By Meg Hill
Progress may soon be made in the year-long public battle over a proposed Apple store in Federation Square with three days of public hearings announced for April.
The Heritage Council of Victoria has scheduled the hearings for April 15-17 to assist in its assessment of heritage status for the square.
The National Trust of Victoria pushed for the heritage protection in August 2018, working closely with the Our City, Our Square campaign set up by Citizens of Melbourne to oppose the Apple development.
Two months later Heritage Victoria recommended Federation Square be added to the heritage register. The 60-day window for submissions from the public ended in December.
National Trust CEO Simon Ambrose told CBD News that 750 submissions were received primarily in support for the heritage protection, which he said was “pretty well unheard of”.
“I expect the hearings to have a fairly high profile. People will be interested to hear the outcome and be involved in the outcome,” he said.
“Obviously we can’t pre-empt any decision made by the council but we are very buoyant about the fact that there have been so many positive submissions.”
“We are fairly confident they will uphold the decision.”
Citizens for Melbourne vice president Brett de Hoedt said the response showed that Victorians wanted to keep public space.
“It also shows how out of step the government is on this issue,” he said.
Heritage status would not rule out the Apple store altogether, but it would mean stricter requirements and a more comprehensive process of planning and community consultation.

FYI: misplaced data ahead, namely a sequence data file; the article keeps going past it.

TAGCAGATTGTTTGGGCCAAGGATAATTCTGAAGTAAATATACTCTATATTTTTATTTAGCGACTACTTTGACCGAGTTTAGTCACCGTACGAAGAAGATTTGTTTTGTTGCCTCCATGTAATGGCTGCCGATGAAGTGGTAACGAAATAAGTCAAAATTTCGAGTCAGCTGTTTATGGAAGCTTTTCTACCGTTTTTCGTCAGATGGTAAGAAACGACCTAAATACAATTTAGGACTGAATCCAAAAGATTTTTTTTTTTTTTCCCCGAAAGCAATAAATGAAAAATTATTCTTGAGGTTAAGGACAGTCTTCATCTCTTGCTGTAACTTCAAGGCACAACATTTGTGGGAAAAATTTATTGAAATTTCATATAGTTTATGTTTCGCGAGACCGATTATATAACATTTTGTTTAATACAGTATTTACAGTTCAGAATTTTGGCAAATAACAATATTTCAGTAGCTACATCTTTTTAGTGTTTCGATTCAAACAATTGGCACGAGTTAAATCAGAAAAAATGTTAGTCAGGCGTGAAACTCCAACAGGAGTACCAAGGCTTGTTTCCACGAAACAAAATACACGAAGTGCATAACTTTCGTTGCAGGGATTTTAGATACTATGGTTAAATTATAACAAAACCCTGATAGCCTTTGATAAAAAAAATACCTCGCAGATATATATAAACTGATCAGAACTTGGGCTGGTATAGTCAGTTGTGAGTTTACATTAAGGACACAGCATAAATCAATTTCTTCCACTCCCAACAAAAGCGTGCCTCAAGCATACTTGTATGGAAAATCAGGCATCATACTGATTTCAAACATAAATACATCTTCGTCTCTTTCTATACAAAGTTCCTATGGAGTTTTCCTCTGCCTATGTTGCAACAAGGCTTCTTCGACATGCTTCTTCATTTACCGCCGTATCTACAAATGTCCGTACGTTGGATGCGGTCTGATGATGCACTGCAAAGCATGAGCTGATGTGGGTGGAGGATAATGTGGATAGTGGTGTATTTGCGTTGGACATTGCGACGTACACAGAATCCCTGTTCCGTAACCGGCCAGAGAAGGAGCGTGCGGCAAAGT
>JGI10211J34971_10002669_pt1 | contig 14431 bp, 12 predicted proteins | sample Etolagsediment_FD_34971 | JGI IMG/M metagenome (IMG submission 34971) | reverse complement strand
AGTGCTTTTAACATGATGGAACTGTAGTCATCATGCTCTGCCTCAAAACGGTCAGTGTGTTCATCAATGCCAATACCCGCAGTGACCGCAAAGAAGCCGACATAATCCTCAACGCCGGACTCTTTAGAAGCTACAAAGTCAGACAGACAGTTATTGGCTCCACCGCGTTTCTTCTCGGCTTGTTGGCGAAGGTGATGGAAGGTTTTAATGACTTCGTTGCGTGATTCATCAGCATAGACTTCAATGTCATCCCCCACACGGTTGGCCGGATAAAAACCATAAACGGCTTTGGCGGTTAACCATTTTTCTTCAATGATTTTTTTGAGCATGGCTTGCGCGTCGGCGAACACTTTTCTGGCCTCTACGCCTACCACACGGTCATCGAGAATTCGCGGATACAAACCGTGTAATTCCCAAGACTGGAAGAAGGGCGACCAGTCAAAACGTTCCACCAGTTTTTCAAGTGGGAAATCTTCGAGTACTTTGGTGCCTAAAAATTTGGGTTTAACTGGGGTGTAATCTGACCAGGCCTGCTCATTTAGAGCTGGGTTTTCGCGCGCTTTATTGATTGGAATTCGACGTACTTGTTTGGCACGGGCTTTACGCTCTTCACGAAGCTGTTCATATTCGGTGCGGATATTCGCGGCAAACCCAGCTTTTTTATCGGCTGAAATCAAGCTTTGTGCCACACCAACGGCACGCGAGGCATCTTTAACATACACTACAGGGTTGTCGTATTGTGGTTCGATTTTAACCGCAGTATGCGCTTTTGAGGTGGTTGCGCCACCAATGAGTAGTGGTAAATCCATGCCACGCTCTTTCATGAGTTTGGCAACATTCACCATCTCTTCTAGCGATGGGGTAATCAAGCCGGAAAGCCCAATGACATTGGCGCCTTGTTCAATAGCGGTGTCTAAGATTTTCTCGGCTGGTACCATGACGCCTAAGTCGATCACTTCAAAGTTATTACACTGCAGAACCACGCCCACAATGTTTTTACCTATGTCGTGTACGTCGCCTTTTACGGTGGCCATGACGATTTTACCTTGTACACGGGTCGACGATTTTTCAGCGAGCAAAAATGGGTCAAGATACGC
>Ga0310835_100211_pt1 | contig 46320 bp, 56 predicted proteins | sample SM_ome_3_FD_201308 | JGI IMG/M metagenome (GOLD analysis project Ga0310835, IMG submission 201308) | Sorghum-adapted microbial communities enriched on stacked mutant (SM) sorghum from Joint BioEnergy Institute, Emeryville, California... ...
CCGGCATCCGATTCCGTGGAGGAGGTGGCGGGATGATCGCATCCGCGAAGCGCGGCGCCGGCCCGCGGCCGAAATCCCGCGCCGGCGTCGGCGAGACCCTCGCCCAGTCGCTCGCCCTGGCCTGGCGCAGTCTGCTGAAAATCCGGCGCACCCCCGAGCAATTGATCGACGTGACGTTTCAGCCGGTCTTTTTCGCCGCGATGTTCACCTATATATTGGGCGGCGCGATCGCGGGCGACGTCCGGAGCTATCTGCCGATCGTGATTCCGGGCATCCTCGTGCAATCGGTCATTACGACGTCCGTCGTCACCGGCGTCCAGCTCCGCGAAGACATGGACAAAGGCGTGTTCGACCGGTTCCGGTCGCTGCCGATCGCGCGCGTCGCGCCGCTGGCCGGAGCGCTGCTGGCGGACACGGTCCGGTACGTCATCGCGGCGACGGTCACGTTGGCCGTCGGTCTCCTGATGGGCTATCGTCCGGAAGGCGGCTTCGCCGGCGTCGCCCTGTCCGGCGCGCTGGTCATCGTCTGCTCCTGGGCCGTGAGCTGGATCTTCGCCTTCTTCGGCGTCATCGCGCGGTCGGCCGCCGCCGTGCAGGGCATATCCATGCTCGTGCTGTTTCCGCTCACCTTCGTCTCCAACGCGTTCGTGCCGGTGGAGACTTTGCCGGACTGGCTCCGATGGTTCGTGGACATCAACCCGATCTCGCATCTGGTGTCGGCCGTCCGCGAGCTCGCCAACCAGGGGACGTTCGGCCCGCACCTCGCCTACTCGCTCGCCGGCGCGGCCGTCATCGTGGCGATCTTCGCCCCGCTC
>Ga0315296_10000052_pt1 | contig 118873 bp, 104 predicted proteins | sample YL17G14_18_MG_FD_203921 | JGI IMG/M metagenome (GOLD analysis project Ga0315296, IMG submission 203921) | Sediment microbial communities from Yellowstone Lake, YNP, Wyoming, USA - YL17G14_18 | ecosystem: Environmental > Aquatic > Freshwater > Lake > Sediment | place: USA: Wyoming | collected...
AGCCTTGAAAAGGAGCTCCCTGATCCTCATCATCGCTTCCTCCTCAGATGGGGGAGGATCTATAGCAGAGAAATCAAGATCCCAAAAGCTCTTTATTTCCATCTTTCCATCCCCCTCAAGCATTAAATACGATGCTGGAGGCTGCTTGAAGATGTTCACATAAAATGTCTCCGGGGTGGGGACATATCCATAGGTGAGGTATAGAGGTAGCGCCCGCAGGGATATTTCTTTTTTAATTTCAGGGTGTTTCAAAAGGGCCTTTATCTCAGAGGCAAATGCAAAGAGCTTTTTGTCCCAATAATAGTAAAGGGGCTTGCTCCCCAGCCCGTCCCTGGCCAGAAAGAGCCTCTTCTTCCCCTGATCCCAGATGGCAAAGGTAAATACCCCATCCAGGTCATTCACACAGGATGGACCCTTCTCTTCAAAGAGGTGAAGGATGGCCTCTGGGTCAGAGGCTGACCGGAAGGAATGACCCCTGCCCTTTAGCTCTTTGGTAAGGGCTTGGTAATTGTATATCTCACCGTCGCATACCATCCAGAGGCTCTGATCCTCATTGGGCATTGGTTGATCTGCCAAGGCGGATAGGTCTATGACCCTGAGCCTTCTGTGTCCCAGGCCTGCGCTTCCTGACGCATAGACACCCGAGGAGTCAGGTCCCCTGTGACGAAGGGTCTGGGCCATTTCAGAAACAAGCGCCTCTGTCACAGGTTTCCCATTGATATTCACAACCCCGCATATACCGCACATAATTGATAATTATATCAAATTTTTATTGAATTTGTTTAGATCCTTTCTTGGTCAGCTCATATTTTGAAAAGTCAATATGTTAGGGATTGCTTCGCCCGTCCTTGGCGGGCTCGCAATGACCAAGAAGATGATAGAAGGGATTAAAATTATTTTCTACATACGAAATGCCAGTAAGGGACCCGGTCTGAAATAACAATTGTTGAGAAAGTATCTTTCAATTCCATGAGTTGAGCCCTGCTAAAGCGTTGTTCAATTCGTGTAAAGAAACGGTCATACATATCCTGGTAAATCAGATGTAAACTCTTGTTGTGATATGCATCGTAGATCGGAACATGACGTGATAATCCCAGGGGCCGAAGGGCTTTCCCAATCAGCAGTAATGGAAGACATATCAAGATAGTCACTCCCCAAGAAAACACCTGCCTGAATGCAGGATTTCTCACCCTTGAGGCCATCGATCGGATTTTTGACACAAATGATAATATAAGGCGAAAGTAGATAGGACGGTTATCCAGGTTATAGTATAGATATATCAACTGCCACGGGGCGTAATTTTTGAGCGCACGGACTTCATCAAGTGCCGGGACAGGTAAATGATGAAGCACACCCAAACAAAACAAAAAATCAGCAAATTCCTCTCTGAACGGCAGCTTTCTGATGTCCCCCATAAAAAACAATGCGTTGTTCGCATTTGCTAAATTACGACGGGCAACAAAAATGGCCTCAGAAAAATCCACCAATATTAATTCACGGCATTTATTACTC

Mr Ambrose said the National Trust wasn’t anti-development, but asked for “recognition of the importance of the square and to make sure that Apple, or anything, is properly discussed, that there is community involvement and a master plan for development”.
Plans for one of Apple’s biggest ever stores to be built in the square involve a number of contentious issues.
The debate has broadly coalesced around the nature of public and private space, but has been sharpened by a number of other circumstances surrounding the development.
The plans were announced at the end of 2017 without community consultation, and would involve demolishing the Yarra Building, which houses the Koori Heritage Trust.
To justify the project, the state government used allegedly faulty “visitor boost” projections which were based only on Apple’s own estimates.
Hostility has also grown due to Apple’s conduct.
In a Future Melbourne Committee meeting in September last year, City of Melbourne councillors called the plans “appalling” and reported that several entire documents were missing from Apple’s application.
Further, community advocates say the design of the store is incompatible with the architecture of Federation Square.
Citizens for Melbourne ran a campaign during the state election at the end of last year in an attempt to pressure parties on the issue, particularly the incumbent Labor Party.
Scorecards rated a number of different parties out of five. Both the Liberal and Labor parties were given the lowest possible rating – having apparently not replied to the questions asked.
“Federation Square was one of many issues for voters. We are 100 per cent certain that Labor would have gained votes by reversing their decision,” Mr de Hoedt said.